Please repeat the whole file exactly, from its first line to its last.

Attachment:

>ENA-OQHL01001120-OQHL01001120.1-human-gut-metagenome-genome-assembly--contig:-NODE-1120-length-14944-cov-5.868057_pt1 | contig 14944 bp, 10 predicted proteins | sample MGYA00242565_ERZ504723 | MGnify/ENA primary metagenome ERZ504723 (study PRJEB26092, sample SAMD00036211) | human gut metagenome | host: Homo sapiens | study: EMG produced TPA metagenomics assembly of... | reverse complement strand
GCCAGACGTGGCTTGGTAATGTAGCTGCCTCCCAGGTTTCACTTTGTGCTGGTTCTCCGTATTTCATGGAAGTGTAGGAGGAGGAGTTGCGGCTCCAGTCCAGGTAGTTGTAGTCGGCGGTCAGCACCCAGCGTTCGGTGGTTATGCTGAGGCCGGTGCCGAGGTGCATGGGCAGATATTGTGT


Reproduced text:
>ENA-OQHL01001120-OQHL01001120.1-human-gut-metagenome-genome-assembly--contig:-NODE-1120-length-14944-cov-5.868057_pt1 | contig 14944 bp, 10 predicted proteins | sample MGYA00242565_ERZ504723 | MGnify/ENA primary metagenome ERZ504723 (study PRJEB26092, sample SAMD00036211) | human gut metagenome | host: Homo sapiens | study: EMG produced TPA metagenomics assembly of... | reverse complement strand
GCCAGACGTGGCTTGGTAATGTAGCTGCCTCCCAGGTTTCACTTTGTGCTGGTTCTCCGTATTTCATGGAAGTGTAGGAGGAGGAGTTGCGGCTCCAGTCCAGGTAGTTGTAGTCGGCGGTCAGCACCCAGCGTTCGGTGGTTATGCTGAGGCCGGTGCCGAGGTGCATGGGCAGATATTGTGT